In order to understand what is involved in 'overfishing', we will briefly consider the effects that fishing is likely to have on the size and composition of fish populations. First, we will take the case of a stock of fish which is subjected only to very light fishing. This population can be regarded as having grown to the limits
Figure 9.25 World landings of sea fish, 1938-1992.
(Source: FAO yearbooks.)
Figure 9.25 World landings of sea fish, 1938-1992.
(Source: FAO yearbooks.)
imposed by the food supply, which restricts both the number of fish surviving and the size to which the individual fish grow. Scarcity of food prevents all the fish from making as much growth as they would if they were better fed, and the slow-growing, older fish compete for food with the rapidly growing younger specimens. The small catches taken by fishermen are likely to consist mainly of the larger, older fish; but due to age, undernourishment or disease, these may not be of good quality, and therefore fetch correspondingly poor prices on the market.
A stock of fish in this condition may be regarded as 'underfished'. The population is overcrowded. An undue proportion of the food is consumed by old fish of poor market quality at the expense of young fish, and none can realize its full growth potential. This stock could support a larger, more profitable fishery of better-quality fish if more fish were caught. A reduction in the size of the population, particularly by the removal of older fish, would promote a better growth rate throughout the remaining stock and improve the condition of the fish, the process being analogous to a gardener thinning out his plants to encourage the best growth and quality of his specimens.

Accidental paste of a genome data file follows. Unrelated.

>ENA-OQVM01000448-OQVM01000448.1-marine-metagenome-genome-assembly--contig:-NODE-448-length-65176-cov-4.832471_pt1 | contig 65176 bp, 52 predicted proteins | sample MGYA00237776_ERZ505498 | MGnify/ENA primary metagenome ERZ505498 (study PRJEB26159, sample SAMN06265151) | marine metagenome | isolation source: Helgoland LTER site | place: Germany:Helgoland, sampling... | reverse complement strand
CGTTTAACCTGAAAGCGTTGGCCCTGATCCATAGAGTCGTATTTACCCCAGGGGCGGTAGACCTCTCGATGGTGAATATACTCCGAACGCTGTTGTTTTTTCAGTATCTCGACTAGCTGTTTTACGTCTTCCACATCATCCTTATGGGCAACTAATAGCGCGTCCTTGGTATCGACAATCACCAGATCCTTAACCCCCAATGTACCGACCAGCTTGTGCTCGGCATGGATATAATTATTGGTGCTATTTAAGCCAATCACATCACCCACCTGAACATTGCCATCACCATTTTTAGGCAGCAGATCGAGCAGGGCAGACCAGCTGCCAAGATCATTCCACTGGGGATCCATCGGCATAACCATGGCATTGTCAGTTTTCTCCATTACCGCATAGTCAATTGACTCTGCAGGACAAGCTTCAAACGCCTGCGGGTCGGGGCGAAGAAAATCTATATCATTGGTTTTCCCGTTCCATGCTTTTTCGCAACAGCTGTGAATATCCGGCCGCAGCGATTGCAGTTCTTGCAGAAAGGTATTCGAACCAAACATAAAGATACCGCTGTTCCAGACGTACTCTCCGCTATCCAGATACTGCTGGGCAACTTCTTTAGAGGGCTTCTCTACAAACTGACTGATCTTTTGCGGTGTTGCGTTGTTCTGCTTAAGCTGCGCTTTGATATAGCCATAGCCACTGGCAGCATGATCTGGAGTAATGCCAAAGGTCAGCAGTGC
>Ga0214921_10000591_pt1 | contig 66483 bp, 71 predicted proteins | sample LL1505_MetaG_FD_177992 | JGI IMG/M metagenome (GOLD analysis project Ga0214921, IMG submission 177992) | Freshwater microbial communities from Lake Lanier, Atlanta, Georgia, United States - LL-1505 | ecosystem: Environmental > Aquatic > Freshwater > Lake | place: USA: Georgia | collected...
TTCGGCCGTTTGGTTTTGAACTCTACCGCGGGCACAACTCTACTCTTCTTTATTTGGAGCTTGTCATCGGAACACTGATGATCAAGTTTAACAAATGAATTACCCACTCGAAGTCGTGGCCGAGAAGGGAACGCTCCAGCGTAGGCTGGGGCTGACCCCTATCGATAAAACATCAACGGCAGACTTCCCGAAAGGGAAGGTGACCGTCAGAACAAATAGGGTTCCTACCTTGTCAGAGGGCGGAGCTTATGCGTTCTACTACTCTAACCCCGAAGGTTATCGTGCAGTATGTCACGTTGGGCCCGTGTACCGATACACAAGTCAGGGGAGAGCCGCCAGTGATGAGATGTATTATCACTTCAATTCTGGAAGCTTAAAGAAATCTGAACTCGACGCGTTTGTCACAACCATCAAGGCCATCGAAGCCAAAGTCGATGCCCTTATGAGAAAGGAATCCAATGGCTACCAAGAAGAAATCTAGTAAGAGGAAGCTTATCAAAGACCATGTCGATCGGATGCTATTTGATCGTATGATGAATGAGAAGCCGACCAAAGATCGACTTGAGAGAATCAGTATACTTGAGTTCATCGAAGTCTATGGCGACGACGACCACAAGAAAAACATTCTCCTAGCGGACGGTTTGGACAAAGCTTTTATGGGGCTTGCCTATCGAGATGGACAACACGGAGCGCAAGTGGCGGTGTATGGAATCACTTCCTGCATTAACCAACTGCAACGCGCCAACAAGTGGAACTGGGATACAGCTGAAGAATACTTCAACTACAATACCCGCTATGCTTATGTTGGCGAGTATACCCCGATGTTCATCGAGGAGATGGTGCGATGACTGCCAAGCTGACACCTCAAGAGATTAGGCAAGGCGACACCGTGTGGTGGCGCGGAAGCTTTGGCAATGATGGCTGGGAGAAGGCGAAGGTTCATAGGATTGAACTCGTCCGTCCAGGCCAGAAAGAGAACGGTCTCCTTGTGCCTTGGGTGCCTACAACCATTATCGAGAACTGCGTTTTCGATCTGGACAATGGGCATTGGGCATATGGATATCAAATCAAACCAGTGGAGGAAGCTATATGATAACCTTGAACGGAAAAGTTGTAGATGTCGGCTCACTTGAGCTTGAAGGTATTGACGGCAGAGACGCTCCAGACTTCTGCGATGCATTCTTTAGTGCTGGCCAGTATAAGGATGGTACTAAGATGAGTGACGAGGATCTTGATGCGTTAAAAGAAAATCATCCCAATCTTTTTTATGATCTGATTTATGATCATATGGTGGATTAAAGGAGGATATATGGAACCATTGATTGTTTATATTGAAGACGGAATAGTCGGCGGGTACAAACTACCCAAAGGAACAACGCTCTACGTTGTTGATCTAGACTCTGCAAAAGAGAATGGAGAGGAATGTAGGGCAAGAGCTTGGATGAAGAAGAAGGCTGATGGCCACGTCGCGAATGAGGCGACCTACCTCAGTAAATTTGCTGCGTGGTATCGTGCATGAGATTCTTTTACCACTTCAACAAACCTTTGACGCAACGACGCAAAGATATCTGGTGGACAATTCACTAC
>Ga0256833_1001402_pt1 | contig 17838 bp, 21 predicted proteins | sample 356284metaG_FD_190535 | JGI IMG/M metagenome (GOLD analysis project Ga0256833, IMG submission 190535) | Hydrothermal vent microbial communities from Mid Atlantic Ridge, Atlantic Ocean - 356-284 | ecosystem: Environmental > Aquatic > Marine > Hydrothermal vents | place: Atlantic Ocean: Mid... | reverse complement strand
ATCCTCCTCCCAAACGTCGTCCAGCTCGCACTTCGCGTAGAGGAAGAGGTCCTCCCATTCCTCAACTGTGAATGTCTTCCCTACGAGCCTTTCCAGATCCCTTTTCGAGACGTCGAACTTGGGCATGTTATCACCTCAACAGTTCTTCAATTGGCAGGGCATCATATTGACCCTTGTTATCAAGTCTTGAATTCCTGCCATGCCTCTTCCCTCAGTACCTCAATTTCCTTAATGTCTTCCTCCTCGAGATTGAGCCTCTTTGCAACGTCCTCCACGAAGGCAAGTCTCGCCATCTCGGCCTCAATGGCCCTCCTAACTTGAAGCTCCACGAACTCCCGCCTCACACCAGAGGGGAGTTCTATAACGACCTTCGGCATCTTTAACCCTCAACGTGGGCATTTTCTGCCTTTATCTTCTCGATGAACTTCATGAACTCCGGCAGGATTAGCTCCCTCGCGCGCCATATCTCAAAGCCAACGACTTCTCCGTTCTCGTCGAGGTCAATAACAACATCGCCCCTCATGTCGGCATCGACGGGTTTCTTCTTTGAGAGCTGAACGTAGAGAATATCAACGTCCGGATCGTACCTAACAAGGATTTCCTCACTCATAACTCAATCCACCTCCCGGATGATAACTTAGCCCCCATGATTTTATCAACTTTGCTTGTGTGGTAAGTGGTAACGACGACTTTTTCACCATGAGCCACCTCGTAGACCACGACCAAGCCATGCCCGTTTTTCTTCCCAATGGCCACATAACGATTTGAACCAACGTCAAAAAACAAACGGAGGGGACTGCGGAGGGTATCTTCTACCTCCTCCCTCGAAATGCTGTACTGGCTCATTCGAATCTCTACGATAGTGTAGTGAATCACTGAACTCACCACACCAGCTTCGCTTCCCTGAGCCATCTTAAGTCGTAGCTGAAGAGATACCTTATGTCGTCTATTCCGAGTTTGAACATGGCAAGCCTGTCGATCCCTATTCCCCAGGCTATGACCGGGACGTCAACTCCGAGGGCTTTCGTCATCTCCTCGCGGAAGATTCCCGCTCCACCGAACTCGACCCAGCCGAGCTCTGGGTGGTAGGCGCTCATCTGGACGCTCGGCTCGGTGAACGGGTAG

Considering now the opposite case, a stock of fish subject to extremely heavy fishing, this population is likely to consist mainly of young, small specimens because the fish are caught as soon as they reach catchable size. Landings of undersized fish are likely to fetch poor prices because these fish carry little edible meat, being mainly skin and bone. This stock is obviously 'overfished'. Too many fish are caught too early in life. Young fish make rapid growth and, if left longer in the sea, would soon reach a more valuable size, providing heavier landings and better prices. Productivity and profits would eventually improve if the amount of fishing was reduced.
However, in these conditions the fisherman is tempted to try to increase his profits by catching even more fish. This is a vicious spiral which can only lead to a further reduction in the size of the stock, and a further dwindling of the fisherman's income. Indeed a point may be reached at which so many fish are caught before they have lived long enough to spawn that the reproductive capacity of the stock becomes severely impaired, leading to a catastrophic decline in numbers through failure to produce enough young and even a danger of extinction.
We can therefore distinguish two aspects of overfishing. There is what may be termed growth overfishing, where catches are poor because too many fish are caught before making optimum growth but recruitment of young fish is not seriously affected. There may also occur recruitment overfishing when the stock fails through depressed intake of recruits resulting from a reduction in the numbers of spawners.